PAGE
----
“It’s a good time for entrepreneurs in Sri Lanka,” said House of Lonali’s Founder and Lead Designer Lonali Rodrigo, adding that “there’s a lifestyle change towards conscious consumerism.”
She asserted: “There’s space for new entrepreneurs, innovations, thinking and systems whereas the obstacles can also be converted into opportunities.”
Meanwhile, Rodrigo commented on the global fashion industry’s impact on the environment: “It’s not only about the garment you wear but the entire process including what goes into it, what happens to it, how it’s manufactured and how it ends up.”
According to her, the starting point is at a cotton farm.
About 2,700 litres of water is used to produce cotton for a T-shirt. “There’s a lot of energy consumption at the textile manufacturing stage; chemical discharge into streams when the fabric is dyed; and carbon emission throughout the transportation to manufacturing hubs,” she explained.
Manufacturing hubs such as Vietnam, Sri Lanka, Bangladesh, Egypt and Turkey became popular when the demand for cheaper clothing arose, causing brands to offshore manufacturing to low-cost countries. Rodrigo remarked: “Sri Lanka is known as a sustainable manufacturing country.”
However, she noted: “The greenhouse gas emissions of textile and apparel making exceeds international transportation and maritime carbon emissions. This industry is the second largest polluter owing to its supply chain, approach to retailing and fast fashion.”
Fast fashion is where consumers purchase extravagantly and then throw the clothes away. She added: “These clothes are transported back to Third World countries and end up in landfills or are incinerated.”
In short, the entire supply chain affects the environment.
Rodrigo asserted that “the manufacturing industry is much more advanced because we are supplying to the world’s top brands. Therefore, manufacturers have looked into both people and planet perspectives.”
Furthermore, she pointed out that “they’re seeking approaches that help reduce the carbon footprint.”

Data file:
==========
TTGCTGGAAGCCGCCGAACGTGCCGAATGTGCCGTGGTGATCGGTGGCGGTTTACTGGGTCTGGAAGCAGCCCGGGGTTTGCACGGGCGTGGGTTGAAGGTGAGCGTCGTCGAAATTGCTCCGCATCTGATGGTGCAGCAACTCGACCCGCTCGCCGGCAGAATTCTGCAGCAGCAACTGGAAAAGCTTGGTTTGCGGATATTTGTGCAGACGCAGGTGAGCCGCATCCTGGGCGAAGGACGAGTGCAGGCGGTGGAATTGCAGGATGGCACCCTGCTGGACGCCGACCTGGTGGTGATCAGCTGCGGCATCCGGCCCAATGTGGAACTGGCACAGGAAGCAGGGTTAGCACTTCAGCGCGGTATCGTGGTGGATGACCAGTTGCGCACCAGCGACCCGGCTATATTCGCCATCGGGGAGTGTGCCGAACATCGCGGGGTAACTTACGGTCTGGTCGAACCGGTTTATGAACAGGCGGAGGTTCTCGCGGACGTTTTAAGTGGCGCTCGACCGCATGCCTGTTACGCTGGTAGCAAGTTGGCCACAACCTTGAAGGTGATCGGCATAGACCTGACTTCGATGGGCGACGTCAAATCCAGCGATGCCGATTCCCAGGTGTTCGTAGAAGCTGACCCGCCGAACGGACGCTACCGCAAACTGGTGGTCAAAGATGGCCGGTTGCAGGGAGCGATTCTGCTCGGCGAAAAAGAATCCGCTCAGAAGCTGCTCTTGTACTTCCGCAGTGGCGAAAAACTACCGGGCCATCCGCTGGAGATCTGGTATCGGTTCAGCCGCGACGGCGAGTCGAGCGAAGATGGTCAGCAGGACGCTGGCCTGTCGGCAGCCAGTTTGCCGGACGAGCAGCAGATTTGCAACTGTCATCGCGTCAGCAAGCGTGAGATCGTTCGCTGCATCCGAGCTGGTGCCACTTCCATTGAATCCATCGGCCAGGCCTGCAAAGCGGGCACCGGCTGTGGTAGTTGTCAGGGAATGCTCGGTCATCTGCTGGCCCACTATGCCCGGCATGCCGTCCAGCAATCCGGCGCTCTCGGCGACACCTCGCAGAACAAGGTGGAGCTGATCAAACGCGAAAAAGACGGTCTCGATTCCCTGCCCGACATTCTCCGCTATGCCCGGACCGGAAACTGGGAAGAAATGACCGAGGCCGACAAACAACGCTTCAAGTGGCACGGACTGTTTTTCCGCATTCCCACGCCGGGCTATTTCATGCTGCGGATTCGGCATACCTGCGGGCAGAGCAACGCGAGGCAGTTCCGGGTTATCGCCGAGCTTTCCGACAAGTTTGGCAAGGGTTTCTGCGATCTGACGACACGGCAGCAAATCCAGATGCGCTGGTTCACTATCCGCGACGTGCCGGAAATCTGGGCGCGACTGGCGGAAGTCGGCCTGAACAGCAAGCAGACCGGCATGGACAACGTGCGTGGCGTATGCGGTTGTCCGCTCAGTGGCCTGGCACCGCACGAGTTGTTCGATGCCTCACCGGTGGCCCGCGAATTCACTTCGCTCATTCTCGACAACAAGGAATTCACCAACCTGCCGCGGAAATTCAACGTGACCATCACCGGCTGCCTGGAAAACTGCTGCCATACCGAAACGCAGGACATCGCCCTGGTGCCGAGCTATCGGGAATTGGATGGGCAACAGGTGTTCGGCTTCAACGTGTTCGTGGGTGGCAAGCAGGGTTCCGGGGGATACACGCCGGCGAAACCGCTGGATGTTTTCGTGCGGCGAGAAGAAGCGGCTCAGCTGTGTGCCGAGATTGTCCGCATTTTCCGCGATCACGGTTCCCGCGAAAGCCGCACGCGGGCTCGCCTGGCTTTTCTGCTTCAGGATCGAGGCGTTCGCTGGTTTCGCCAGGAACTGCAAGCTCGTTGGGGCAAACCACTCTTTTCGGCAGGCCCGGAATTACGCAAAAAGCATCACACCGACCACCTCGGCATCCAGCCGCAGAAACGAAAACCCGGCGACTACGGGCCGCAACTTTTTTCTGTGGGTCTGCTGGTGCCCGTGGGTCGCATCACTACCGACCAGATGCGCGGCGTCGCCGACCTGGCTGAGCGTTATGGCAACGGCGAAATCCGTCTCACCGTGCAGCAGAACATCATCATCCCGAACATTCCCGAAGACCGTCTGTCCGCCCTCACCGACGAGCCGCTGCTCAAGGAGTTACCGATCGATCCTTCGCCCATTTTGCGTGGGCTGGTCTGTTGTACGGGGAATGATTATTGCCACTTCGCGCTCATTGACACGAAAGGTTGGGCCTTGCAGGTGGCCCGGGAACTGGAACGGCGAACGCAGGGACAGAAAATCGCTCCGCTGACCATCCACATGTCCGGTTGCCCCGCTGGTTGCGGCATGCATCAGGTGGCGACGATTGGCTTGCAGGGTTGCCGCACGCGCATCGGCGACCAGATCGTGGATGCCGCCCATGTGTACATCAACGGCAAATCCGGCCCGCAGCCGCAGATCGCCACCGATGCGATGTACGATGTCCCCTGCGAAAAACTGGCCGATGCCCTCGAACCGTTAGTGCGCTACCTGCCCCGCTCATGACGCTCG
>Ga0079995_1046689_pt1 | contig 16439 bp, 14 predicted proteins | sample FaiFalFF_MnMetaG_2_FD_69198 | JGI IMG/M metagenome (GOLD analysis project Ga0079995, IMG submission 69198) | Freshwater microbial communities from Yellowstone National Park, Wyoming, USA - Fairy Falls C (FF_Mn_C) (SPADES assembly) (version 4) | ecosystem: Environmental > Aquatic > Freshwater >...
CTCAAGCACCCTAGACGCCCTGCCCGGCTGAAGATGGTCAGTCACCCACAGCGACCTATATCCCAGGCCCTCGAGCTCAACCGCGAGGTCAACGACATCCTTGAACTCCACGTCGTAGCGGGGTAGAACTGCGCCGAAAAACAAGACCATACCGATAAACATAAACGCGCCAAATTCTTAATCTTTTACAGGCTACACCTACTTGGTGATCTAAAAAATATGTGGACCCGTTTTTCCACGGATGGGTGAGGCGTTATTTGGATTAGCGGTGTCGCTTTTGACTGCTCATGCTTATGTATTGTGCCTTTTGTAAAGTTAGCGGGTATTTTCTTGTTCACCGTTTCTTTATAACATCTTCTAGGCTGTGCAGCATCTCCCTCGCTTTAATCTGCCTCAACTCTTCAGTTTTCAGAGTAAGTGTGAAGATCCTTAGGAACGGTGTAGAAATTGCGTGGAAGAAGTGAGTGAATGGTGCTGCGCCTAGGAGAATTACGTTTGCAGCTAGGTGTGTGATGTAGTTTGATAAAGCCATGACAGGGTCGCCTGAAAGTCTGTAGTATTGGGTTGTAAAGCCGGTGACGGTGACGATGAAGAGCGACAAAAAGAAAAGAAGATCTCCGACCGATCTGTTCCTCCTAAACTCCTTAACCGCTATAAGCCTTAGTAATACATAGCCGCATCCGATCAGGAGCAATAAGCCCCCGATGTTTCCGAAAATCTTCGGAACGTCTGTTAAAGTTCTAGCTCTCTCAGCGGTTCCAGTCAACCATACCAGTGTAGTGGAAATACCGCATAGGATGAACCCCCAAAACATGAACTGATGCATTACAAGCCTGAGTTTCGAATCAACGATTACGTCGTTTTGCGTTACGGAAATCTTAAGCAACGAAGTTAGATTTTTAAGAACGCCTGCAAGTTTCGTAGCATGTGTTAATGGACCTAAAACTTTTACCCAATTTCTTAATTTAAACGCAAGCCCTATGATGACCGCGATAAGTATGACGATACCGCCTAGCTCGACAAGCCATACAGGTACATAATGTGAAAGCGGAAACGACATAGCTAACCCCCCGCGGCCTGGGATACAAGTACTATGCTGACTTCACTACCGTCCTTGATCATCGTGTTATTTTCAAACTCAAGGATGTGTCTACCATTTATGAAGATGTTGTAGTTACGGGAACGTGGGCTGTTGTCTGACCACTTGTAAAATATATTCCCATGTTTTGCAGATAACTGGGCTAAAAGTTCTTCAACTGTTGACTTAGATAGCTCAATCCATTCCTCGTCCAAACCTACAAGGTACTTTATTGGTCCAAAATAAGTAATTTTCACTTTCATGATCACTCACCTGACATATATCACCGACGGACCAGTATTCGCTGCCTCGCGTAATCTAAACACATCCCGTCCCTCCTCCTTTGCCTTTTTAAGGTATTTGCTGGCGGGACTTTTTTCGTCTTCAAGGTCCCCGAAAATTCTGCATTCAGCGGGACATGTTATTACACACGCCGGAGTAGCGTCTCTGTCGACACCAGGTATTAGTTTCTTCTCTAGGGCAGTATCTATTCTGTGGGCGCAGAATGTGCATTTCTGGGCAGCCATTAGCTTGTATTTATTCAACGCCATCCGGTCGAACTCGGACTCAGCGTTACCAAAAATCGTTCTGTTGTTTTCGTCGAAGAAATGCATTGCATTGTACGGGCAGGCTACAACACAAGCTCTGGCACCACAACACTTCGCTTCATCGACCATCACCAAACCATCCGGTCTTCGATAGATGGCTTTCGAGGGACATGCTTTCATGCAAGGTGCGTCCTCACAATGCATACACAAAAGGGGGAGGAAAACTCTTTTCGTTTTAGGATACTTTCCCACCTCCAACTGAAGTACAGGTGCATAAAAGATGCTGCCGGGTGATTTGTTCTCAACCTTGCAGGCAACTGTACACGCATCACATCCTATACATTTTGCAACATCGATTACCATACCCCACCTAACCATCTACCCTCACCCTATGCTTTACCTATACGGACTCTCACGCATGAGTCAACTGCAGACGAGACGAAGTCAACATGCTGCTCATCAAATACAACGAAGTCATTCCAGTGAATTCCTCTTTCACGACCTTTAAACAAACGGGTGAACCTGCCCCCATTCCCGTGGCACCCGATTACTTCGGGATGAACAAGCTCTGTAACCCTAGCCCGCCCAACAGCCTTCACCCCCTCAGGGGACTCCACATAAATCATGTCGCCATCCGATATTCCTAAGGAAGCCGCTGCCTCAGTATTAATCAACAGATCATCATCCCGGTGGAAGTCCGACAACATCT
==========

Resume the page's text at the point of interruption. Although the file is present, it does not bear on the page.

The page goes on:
Reminiscing the bygone era of sustainable living, Rodrigo said: “Our grandparents never threw clothes away. We could always mend a garment at home with a sewing machine or easily find a seamstress and cobbler down the road, to repair our clothes and shoes.”
She believes businesses should consider the triple bottom line as those that focus on people and the planet are likely to derive profits as a result. But do consumer perceptions align with sustainable fashion trends?
Rodrigo responded: “Upcycling is not a new practice; but these terms are new for consumers.”
Awareness exists about recycling but not upcycling. “Upcycling is when you take waste, add value and give it a new life,” she said, adding: “Most people prefer not to purchase upcycled products because of their impression of waste.”
However, she declared that “eventually, consciousness improved and sustainability has become a trend people want to partake in.” Rodrigo continued: “In 2019, it was one of the top three trends – not just in fashion but also in furniture, architecture and product design.”
According to her, competition, small markets, and access to technology and innovation are obstacles for small brands. She also pinpointed other industry trends – viz. going digital, ‘athleisure’ (popularised by health conscious lifestyles) and activism.
Movements such as animal rights that oppose the use of fur and leather have led to “innovations such as leather made from apples, cactuses, pineapples, mushrooms and so on,” noted Rodrigo.
She concluded her appearance on LMDtv by stating that “people are trying to be a part of the conversation and bring out their individuality through that,” and “buying local not only supports the local economy, craftsmen, artisans and small industries but also reduces the carbon footprint since the product doesn’t have to be shipped from across the world.”